Kermit, I really hate to say it, but you taste good! In case you are a little slow, (in my country we like to say TVB or traag van begrip or langzaam van begrip, LOL), me apologizing to Kermit and telling him he tastes good, means that I ate a frog. Well, a toad, to be exact. Frogs are too small to eat (I think), toads are bigger and have more meat. And that rhymes, I ROCK! *menatlly high-fiving myself.*
I never thought I would actually eat Kermit, but you really never can say NEVER. Before I came to China, toads disgusted me. Not that I would yell and run away at the sight of one, I’m not THAT girly. Last year I went to the market and saw live ones in a cage. The vendors said they are not from swamps, they are “grown” or “fed” or “bred” (what’s the word? If you know, please enlighten me. THANKS!) especially for selling to restaurants and Kermit-eating-people. Why not just say “toad”? Look at the picture below.
How did this happen? It was Christmas time, and one of my students invited me out to dinner. He has become one of my favorites. I helped him to pick out his English name, which is Bowie. Always up for something new, he asked me if I would like to try 田鸡王. The first charcter, 田means “earth; soil; land.” The second character, 鸡, means “chicken,” and the last one 王，means “king.” Would it be right to say that I ate the “soil chicken king”?
We bought each other gifst and exchanged them. He gave me some kind of flute. It has a name, of course, but I can’t remember it at the moment. The flute is so amazing, I still need to try and play it. That day I also ate pig’s lungs. Don’t cringe, it was pretty good. Chinese people say that you haven’t been to China unless you’ve been to the Great Wall. Well, my saying is, “You haven’t been to China unless you’ve tried some weird food.”
I liked the pig’s lungs. No idea that I would, but it tastes really good. But, one of my new year’s resoutions is to cut back on the pork. Haven’t eaten pork in twelve days! HOORAY! In China it’s not uncommon to find a strand of hair in your food, you just take it out and continue eating, LOL! When in Rome, do as the Romans do. After two years of living here, I don’t pay attention to these things anymore. If I do, I will starve, because I don’t always feel like cooking. Sometimes during my meal, I can hear the cook in the kitchen, spitting LOUDLY somewhere… maybe in the sink, I have no idea. It’s China, baby. You get used to certain things.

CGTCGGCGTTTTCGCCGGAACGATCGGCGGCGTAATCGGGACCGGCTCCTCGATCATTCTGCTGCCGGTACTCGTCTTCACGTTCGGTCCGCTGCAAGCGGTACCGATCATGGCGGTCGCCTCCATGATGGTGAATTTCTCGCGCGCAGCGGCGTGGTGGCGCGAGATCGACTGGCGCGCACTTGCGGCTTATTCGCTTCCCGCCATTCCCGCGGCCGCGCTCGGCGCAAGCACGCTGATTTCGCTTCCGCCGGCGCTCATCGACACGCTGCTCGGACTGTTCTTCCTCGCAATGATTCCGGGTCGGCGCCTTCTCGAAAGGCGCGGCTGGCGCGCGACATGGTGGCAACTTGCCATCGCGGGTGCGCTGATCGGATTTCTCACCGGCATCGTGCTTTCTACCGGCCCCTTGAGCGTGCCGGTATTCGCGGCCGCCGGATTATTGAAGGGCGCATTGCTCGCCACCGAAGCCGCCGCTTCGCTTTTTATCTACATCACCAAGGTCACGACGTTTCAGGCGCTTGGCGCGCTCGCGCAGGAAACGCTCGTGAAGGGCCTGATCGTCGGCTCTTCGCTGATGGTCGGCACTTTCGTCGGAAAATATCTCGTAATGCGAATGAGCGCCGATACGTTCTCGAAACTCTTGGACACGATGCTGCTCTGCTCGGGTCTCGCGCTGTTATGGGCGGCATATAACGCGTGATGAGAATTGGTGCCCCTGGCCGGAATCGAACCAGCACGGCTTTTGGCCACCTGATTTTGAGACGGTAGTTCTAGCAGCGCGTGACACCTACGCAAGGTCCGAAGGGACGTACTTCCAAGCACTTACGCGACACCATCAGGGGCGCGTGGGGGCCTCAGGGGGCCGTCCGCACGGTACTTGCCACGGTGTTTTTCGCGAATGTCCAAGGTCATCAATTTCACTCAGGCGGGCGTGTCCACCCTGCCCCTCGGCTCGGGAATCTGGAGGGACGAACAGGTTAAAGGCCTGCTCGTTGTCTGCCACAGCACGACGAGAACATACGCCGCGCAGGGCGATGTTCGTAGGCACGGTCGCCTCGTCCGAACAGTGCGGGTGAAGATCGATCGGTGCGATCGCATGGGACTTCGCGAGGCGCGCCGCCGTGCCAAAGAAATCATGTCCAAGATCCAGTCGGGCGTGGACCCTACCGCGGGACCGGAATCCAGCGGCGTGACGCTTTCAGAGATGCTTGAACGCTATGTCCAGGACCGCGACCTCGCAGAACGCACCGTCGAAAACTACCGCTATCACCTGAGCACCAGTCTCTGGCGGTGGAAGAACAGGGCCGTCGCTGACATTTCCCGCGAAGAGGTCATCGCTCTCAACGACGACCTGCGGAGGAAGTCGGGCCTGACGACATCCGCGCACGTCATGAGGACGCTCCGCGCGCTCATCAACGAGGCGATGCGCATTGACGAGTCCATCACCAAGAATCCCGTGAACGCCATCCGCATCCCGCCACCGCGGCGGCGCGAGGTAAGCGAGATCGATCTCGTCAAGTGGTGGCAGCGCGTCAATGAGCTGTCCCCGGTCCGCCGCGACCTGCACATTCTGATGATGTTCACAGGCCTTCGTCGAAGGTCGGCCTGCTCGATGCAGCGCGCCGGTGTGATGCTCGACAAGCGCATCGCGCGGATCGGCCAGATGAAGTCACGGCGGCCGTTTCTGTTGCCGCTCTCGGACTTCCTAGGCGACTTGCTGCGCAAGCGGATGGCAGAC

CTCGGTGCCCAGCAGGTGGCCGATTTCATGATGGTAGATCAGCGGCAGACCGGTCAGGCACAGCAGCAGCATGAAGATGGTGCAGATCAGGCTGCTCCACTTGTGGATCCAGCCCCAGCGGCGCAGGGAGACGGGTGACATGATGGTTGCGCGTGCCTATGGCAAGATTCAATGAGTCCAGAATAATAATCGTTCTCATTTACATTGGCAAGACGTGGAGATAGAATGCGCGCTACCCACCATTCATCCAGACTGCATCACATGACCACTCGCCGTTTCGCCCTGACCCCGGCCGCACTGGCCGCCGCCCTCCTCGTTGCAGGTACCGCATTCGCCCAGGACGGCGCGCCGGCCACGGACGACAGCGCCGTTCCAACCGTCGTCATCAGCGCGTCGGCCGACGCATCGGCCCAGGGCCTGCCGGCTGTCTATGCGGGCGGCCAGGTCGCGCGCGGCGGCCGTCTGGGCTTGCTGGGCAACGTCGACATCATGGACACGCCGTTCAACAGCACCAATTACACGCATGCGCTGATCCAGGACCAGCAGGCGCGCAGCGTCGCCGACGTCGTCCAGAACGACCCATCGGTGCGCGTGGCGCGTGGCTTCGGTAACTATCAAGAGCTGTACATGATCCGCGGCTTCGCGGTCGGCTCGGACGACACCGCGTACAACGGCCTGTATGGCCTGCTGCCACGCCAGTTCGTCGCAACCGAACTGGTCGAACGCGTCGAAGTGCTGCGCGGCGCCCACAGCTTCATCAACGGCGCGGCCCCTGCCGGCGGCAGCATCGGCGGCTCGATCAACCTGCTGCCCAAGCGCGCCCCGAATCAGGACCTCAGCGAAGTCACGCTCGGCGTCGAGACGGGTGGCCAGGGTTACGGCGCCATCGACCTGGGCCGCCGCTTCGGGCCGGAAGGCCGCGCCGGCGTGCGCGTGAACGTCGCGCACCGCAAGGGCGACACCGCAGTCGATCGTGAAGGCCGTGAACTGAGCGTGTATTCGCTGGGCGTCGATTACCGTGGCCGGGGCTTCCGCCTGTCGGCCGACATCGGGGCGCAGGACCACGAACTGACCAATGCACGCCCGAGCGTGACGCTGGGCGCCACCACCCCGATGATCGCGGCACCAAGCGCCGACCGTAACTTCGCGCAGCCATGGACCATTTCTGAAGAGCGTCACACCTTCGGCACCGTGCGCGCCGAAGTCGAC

If ever I am in the company of someone and there is an awkward silence, I can use this to get a conversation started again. *Awkward silence* “… So, you know, I ate a frog once. A toad, to be exact.” Bet you’re wondering about the taste, right? Oddly enough, it does kind of taste like chicken. A weird chicken that ran way from it’s home, and mixed with some other animals, so its taste and texture changed a little. But it can pass for chicken, if you haven’t eaten chikcen in ten years… then yeah, it tastes like chicken.
VOILA! The toad! It comes with some kind of spicy/sweet and sour soup with vegetables. It really is pretty good. Again, this is something I never thought I would say. EVER!
Of course I was sick afterwards. In China, they don’t really care about food safety. Finding a restaurant with a B is like looking for a needle in a haystack. See, in every single restaurant and coffee shop, there’s this big board that lets you know about the food safety. They are graded as follows: A (Excellent), B (Good), C (BAD). The only place with A (the smiley face emoji) is Starbucks. I haven’t come across many restaurants with a B (no smile, just so-so). But 95% of the restaurants and coffee shops I have been to, have a C. That is a BIG RED EMOJI with a sad face. You know what’s even funnier? All of those C restaurants and coffee shops are FULL!
It really bothered me during my first year here. I thought it was the Chinese board of health’s big FUCK YOU to consumers. “We have already told you that you might get food poisoning and die if you eat here, but that is up to you.”
Go figure, LOL!